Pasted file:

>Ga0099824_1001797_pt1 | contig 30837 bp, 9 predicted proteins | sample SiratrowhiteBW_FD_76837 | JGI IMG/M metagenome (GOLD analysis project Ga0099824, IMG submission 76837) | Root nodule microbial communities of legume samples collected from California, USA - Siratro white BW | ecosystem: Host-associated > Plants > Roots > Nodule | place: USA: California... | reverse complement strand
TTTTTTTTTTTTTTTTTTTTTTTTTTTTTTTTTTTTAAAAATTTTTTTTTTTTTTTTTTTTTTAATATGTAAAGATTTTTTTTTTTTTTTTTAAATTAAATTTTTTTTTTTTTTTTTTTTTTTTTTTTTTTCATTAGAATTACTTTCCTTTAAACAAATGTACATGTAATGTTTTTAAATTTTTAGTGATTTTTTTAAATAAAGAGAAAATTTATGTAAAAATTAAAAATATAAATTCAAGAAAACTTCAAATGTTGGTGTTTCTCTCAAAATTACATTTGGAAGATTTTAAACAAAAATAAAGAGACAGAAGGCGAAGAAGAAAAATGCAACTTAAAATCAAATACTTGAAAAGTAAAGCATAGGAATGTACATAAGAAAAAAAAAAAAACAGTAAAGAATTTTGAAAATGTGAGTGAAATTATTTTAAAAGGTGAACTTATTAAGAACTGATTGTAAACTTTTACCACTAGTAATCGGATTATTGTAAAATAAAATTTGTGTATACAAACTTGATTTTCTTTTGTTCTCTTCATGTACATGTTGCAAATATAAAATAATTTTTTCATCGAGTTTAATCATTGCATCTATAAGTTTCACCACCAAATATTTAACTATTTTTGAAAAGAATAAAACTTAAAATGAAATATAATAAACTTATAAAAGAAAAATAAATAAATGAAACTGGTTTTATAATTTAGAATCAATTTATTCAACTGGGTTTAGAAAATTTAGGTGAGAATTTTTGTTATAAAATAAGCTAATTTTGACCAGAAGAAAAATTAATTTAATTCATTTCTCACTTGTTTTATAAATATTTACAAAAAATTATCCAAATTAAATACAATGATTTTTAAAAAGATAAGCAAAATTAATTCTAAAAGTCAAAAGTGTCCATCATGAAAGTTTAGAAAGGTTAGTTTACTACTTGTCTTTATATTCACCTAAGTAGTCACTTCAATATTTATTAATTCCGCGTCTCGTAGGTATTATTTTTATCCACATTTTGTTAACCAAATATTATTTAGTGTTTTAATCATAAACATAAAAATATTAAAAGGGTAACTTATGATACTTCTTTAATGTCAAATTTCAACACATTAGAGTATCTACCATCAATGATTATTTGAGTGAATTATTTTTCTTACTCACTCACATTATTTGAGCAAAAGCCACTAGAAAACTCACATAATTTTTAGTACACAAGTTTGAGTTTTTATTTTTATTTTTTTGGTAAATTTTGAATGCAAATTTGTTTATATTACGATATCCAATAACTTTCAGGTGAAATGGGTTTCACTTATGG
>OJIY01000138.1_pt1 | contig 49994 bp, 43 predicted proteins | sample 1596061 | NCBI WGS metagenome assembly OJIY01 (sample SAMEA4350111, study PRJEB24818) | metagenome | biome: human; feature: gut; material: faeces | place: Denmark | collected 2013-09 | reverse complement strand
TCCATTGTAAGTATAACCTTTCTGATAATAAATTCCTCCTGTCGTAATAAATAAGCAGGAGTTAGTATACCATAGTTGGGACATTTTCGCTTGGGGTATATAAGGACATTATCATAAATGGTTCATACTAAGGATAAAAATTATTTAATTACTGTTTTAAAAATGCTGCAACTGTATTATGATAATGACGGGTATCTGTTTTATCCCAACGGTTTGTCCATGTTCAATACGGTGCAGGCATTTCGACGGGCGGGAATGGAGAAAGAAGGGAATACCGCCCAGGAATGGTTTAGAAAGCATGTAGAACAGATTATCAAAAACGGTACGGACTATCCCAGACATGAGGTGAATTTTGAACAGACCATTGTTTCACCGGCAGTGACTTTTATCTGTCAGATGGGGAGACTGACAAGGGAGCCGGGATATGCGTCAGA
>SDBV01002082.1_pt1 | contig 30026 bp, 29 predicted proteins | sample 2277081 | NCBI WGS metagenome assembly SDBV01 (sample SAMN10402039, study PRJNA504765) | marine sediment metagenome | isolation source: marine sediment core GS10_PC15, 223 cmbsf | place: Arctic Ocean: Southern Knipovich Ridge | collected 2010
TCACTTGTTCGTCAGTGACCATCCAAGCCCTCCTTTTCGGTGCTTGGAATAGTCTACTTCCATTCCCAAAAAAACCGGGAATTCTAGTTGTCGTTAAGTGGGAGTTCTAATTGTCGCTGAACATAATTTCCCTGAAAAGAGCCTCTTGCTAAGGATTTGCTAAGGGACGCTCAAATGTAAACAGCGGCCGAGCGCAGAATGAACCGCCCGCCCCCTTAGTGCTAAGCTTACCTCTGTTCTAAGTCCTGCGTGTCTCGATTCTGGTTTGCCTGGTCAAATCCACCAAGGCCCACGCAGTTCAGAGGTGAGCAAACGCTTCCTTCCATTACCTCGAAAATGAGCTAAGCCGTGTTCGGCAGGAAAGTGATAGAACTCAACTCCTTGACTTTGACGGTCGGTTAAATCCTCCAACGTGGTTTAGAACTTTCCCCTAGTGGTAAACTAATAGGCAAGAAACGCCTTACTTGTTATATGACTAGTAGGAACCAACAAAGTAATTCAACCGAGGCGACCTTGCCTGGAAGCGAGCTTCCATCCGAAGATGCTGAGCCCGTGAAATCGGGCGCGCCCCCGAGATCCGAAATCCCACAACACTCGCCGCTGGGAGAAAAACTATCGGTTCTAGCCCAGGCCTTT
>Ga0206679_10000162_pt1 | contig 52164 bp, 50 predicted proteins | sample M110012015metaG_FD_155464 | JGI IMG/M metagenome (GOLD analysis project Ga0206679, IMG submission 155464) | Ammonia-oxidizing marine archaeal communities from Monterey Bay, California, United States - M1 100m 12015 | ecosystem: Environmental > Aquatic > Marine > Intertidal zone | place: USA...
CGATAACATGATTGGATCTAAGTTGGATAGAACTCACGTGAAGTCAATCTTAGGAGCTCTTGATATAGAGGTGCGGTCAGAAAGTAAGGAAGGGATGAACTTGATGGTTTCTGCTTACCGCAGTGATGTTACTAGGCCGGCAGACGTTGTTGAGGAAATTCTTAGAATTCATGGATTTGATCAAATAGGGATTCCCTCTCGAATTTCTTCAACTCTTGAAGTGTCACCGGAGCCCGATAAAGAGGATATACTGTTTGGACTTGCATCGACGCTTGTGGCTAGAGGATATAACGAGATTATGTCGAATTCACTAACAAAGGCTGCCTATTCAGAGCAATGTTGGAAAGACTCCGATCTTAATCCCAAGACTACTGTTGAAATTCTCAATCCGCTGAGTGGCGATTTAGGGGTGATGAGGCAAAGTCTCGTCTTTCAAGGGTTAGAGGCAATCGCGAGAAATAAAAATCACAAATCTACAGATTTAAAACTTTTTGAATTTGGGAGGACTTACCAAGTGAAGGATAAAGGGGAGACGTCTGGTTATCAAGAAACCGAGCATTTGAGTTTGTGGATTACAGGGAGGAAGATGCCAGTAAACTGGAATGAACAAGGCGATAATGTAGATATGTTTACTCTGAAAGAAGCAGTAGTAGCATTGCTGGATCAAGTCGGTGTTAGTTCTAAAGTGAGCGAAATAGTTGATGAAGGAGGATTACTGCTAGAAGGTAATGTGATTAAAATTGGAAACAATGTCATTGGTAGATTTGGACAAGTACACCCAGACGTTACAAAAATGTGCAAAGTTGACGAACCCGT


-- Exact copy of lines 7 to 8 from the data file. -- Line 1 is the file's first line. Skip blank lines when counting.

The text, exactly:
>Ga0206679_10000162_pt1 | contig 52164 bp, 50 predicted proteins | sample M110012015metaG_FD_155464 | JGI IMG/M metagenome (GOLD analysis project Ga0206679, IMG submission 155464) | Ammonia-oxidizing marine archaeal communities from Monterey Bay, California, United States - M1 100m 12015 | ecosystem: Environmental > Aquatic > Marine > Intertidal zone | place: USA...
CGATAACATGATTGGATCTAAGTTGGATAGAACTCACGTGAAGTCAATCTTAGGAGCTCTTGATATAGAGGTGCGGTCAGAAAGTAAGGAAGGGATGAACTTGATGGTTTCTGCTTACCGCAGTGATGTTACTAGGCCGGCAGACGTTGTTGAGGAAATTCTTAGAATTCATGGATTTGATCAAATAGGGATTCCCTCTCGAATTTCTTCAACTCTTGAAGTGTCACCGGAGCCCGATAAAGAGGATATACTGTTTGGACTTGCATCGACGCTTGTGGCTAGAGGATATAACGAGATTATGTCGAATTCACTAACAAAGGCTGCCTATTCAGAGCAATGTTGGAAAGACTCCGATCTTAATCCCAAGACTACTGTTGAAATTCTCAATCCGCTGAGTGGCGATTTAGGGGTGATGAGGCAAAGTCTCGTCTTTCAAGGGTTAGAGGCAATCGCGAGAAATAAAAATCACAAATCTACAGATTTAAAACTTTTTGAATTTGGGAGGACTTACCAAGTGAAGGATAAAGGGGAGACGTCTGGTTATCAAGAAACCGAGCATTTGAGTTTGTGGATTACAGGGAGGAAGATGCCAGTAAACTGGAATGAACAAGGCGATAATGTAGATATGTTTACTCTGAAAGAAGCAGTAGTAGCATTGCTGGATCAAGTCGGTGTTAGTTCTAAAGTGAGCGAAATAGTTGATGAAGGAGGATTACTGCTAGAAGGTAATGTGATTAAAATTGGAAACAATGTCATTGGTAGATTTGGACAAGTACACCCAGACGTTACAAAAATGTGCAAAGTTGACGAACCCGT